Plant-Based Diet Slashes Diabetes Risk by 20 Percent

New Harvard study reveals that consuming whole grains, fruit, nuts, vegetables, and legumes substantially lowers risk of type 2 diabetes.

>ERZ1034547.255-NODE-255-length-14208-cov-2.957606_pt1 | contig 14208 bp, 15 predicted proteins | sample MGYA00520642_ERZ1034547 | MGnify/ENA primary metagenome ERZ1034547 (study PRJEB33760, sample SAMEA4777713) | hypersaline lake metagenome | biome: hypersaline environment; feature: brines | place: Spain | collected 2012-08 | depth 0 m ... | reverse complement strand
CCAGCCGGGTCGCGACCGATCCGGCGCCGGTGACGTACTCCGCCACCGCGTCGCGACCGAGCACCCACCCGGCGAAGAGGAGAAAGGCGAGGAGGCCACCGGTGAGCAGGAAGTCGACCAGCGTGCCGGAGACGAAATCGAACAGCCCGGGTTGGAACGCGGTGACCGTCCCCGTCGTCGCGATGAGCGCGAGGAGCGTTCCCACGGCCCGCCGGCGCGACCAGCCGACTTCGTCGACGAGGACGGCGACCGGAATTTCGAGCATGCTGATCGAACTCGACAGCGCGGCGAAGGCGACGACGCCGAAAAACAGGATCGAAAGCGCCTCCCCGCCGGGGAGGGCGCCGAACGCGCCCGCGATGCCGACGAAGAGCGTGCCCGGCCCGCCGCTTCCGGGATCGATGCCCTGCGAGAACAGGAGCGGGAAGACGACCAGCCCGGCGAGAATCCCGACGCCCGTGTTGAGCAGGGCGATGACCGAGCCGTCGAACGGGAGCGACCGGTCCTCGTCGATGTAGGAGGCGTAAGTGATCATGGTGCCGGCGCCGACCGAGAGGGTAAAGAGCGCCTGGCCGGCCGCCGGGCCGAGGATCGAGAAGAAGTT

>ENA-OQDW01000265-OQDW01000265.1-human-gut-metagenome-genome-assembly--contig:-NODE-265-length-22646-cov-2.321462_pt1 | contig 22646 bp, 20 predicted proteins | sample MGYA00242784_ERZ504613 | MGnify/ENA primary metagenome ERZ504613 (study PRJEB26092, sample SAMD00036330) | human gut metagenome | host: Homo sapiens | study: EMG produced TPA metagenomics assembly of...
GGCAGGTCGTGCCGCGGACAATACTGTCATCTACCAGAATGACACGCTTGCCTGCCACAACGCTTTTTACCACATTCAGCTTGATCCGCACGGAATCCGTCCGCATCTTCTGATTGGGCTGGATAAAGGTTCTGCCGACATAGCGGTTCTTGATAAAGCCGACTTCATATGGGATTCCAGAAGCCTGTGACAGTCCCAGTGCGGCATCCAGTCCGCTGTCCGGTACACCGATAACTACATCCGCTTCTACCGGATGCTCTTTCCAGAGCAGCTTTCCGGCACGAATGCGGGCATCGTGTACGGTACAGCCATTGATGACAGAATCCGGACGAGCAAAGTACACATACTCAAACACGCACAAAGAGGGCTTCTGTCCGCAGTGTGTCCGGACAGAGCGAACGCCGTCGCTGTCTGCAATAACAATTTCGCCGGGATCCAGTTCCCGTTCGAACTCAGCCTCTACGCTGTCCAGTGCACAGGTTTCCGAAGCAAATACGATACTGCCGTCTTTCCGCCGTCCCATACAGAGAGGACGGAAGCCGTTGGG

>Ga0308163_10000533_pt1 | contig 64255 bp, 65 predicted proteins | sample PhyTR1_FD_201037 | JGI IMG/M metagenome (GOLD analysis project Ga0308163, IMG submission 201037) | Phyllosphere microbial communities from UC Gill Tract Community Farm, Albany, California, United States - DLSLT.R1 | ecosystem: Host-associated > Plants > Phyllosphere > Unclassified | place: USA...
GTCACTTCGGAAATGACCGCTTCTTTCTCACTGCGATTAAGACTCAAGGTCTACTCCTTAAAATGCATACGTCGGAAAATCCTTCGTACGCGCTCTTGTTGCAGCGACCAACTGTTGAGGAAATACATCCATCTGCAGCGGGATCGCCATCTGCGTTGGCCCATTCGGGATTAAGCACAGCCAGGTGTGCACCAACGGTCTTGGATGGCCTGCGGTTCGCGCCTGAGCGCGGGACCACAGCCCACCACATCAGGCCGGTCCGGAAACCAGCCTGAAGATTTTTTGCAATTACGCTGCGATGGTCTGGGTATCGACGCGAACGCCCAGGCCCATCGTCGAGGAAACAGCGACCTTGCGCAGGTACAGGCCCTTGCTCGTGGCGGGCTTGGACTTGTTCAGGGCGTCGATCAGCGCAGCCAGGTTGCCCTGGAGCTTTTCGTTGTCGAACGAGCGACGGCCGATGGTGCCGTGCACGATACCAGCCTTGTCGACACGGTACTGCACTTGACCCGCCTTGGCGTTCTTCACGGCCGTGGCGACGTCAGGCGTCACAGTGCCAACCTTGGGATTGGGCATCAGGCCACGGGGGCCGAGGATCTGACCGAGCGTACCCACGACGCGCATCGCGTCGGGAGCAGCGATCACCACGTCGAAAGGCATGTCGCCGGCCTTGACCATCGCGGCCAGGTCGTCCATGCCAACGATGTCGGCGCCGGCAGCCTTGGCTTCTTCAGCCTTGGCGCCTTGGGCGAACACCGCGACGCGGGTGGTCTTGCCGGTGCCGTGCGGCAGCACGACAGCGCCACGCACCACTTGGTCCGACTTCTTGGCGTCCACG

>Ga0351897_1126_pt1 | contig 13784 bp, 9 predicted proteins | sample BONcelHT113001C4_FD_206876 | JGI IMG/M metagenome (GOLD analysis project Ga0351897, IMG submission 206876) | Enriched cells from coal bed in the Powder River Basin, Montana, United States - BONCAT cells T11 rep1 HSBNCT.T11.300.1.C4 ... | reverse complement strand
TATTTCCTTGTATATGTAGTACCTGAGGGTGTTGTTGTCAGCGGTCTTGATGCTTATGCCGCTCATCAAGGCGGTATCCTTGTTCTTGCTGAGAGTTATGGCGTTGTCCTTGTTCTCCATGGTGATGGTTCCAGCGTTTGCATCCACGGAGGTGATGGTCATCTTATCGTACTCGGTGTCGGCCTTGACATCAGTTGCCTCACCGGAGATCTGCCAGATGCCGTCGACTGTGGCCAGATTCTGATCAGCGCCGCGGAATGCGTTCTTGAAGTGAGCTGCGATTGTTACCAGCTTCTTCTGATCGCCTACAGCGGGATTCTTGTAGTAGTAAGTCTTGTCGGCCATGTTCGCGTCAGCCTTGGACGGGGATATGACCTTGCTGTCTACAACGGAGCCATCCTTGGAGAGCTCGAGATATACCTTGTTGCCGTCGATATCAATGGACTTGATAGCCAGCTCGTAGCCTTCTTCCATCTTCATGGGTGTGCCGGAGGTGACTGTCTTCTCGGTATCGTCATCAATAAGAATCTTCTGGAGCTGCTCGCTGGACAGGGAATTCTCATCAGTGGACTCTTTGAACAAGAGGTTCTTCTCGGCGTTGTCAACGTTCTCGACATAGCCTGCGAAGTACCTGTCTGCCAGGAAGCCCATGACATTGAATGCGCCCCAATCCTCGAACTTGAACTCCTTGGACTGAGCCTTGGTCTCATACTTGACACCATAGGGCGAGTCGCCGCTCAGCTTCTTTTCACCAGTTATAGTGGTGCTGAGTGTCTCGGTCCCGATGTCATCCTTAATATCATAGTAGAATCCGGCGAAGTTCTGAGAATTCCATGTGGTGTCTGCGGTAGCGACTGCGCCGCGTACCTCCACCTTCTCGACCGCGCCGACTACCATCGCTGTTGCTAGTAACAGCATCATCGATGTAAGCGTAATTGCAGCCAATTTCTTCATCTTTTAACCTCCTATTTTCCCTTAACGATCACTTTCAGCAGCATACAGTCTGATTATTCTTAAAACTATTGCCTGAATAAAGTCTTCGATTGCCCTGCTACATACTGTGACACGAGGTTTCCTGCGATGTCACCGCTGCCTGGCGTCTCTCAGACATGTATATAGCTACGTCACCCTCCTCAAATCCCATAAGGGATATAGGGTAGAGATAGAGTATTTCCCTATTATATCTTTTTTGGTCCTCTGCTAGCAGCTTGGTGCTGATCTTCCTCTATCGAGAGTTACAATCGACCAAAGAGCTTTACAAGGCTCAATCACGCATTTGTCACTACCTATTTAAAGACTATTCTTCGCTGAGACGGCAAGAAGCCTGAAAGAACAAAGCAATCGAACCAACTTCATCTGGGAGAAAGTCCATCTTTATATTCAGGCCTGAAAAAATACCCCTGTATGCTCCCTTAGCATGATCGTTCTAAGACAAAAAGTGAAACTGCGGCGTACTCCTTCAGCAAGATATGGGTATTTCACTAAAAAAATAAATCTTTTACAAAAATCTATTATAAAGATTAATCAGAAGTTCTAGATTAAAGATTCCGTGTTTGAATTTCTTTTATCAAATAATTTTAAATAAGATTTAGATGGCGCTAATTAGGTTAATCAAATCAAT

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A new study conducted by the Harvard T.H. Chan School of Public Health revealed that consuming a plant-based diet slashes the risk of type 2 diabetes by 20 percent. The study, published in medical journal PLOS Medicine, followed 200,000 men and women for 20 years to reveal that those who consumed a diet rich in plant foods substantially lowered their risk of contracting the disease—with the risk dropping to 34 percent for participants who abstained from refined grains and sugar-sweetened beverages. “This study highlights that even moderate dietary changes in the direction of a healthful plant-based diet can play a significant role in the prevention of type 2 diabetes,” postdoctoral fellow Ambika Satija said. Frank Hu, lead author of the study, elaborated on Satija’s statement, explaining that “a shift to a dietary pattern higher in healthful plant-based foods, such as vegetables, fruit, whole grains, legumes, nuts, and seeds, and lower in animal-based foods—especially red and processed meats—can confer substantial health benefits in reducing risk of type 2 diabetes.” Various other studies have proven that consuming a diet devoid of animal products lowers the risk of debilitating diseases, including prostate and colorectal cancers, and heart disease.

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